Hunger Strikes Highlight Israeli Injustice
Hunger strikers taking courage to a higher level.
by Stephen Lendman
Israel treats Palestinian prisoners horrifically. Cruel and unusual punishment is policy. Detention conditions include torture, intimidation, and other abusive practices.
Hunger strikes first began in 1968. Nablus Prison detainees initiated them. Numerous others followed. At issue is abusive treatment and appalling prison conditions.
Medical neglect causes sickness, disease and death. Last summer, the Palestinian Center for Defending Detainees (PCDD) reported hundreds of seriously ill prisoners. They're affected by heart disease, cancer, kidney failure, pleurisy, chronic pain, and other illnesses too grave to ignore.
Prison conditions cause them. Medical neglect exacerbates them. Palestinians complain they lack access to hospitals for tests, treatment and surgery. It's unavailable in prison medical clinics.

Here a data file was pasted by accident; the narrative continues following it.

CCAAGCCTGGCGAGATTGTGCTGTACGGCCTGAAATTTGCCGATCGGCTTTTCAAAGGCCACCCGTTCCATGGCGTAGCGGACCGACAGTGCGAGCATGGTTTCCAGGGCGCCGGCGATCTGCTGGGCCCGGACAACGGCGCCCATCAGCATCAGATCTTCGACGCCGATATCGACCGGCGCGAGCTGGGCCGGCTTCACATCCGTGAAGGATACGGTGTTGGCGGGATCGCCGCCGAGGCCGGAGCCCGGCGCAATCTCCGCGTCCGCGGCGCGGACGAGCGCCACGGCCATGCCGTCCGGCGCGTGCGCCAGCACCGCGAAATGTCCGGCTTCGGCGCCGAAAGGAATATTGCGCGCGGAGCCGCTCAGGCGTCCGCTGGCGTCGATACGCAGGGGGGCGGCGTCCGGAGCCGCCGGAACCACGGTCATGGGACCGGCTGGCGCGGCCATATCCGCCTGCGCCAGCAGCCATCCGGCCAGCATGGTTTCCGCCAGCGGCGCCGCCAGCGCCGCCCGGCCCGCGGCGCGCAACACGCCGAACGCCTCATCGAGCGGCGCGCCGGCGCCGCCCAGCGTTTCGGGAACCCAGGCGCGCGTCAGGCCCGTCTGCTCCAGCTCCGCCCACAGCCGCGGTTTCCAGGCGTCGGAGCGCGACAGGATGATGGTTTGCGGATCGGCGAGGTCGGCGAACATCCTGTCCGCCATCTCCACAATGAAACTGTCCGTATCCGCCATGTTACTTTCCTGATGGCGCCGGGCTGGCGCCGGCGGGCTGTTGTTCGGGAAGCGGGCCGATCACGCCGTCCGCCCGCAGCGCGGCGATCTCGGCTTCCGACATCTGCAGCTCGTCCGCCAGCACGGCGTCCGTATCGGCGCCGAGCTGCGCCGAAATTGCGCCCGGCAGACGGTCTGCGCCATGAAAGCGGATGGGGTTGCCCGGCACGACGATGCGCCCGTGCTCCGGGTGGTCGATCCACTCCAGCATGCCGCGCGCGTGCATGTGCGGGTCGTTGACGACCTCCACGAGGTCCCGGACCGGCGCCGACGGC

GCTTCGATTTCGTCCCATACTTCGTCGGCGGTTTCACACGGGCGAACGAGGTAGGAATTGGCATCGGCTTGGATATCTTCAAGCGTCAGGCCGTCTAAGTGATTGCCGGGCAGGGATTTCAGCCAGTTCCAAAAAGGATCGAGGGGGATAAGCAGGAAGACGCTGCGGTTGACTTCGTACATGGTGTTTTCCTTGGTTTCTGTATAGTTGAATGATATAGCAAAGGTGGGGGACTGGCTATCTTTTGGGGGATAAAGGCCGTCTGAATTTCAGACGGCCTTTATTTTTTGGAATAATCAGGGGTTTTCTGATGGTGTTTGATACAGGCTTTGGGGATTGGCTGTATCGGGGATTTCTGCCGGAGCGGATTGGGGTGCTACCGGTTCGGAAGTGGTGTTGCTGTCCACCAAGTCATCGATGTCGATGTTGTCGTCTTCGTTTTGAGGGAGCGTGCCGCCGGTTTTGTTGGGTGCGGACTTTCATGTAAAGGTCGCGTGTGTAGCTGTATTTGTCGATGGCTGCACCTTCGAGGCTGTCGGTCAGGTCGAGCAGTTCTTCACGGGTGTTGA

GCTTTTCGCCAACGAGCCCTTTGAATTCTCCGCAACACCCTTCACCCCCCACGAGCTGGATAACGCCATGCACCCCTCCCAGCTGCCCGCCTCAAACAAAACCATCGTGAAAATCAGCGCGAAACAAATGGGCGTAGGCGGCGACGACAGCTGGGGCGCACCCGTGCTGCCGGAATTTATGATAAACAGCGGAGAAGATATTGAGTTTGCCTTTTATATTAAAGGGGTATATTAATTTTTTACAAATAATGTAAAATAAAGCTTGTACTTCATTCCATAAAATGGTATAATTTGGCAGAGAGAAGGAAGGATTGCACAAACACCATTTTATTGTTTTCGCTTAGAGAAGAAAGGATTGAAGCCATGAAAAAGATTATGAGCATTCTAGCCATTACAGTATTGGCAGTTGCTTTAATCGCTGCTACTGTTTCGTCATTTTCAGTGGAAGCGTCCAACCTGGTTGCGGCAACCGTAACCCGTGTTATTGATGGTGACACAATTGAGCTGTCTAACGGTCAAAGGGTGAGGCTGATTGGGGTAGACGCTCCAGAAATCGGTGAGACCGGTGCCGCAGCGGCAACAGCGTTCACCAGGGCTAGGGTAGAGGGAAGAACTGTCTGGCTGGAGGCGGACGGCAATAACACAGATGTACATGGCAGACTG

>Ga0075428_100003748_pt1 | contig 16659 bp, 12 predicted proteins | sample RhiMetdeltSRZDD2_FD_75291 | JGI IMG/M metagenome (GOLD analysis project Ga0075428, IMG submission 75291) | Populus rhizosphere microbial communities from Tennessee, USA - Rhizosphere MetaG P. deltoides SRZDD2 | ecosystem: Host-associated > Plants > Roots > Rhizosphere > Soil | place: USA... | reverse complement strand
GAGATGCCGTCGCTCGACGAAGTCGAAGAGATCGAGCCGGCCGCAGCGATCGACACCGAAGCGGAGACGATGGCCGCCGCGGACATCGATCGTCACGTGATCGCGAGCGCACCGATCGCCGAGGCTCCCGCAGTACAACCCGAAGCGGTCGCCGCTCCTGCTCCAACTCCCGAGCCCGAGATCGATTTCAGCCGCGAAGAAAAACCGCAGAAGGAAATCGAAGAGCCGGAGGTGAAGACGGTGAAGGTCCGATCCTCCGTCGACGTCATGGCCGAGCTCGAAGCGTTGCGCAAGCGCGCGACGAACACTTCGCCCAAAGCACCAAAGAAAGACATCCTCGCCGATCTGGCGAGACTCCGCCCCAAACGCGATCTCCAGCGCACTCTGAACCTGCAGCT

The Israel Prison Service (IPS) delays and obstructs until illnesses are too advanced to treat effectively. As a result, Palestinians suffer and die.
Last summer, the European Network to Support the Rights of Palestinian Prisoners (UFree) demanded international bodies enforce international law provisions protecting their rights and health.
Deep concern was expressed following reports of medical neglect causing slow, painful deaths. Sixty-five World Health Organization (WHO) member countries supported a resolution condemning how abusively incarcerated Palestinians are treated. They urged intervention to help them.
Nothing followed. Prison abuses continue unaddressed. This among other issues launched hunger strikes.
On May 10, Addameer said lawyer Mona Neddaf visited four strikers in Ramleh Prison's medical clinic. Thaer Halahleh was among them. May 11 marked his 74th day without food.
Death could be imminent. His vital signs are dangerously weak. He's vomiting blood. His gums and lips are bleeding. His upper body's infected. IPS officials cancelled a scheduled a family visit.
Neddaf also saw strikers Mohammad Taj (on day 55), Jaafar Azzedine (on day 51), and Nidal Shehadeh (on 25).
Strikers are isolated. IPS authorities threaten them. Even if too weak to stand, they're ordered to do so for daily counts. Otherwise lawyer visits are denied.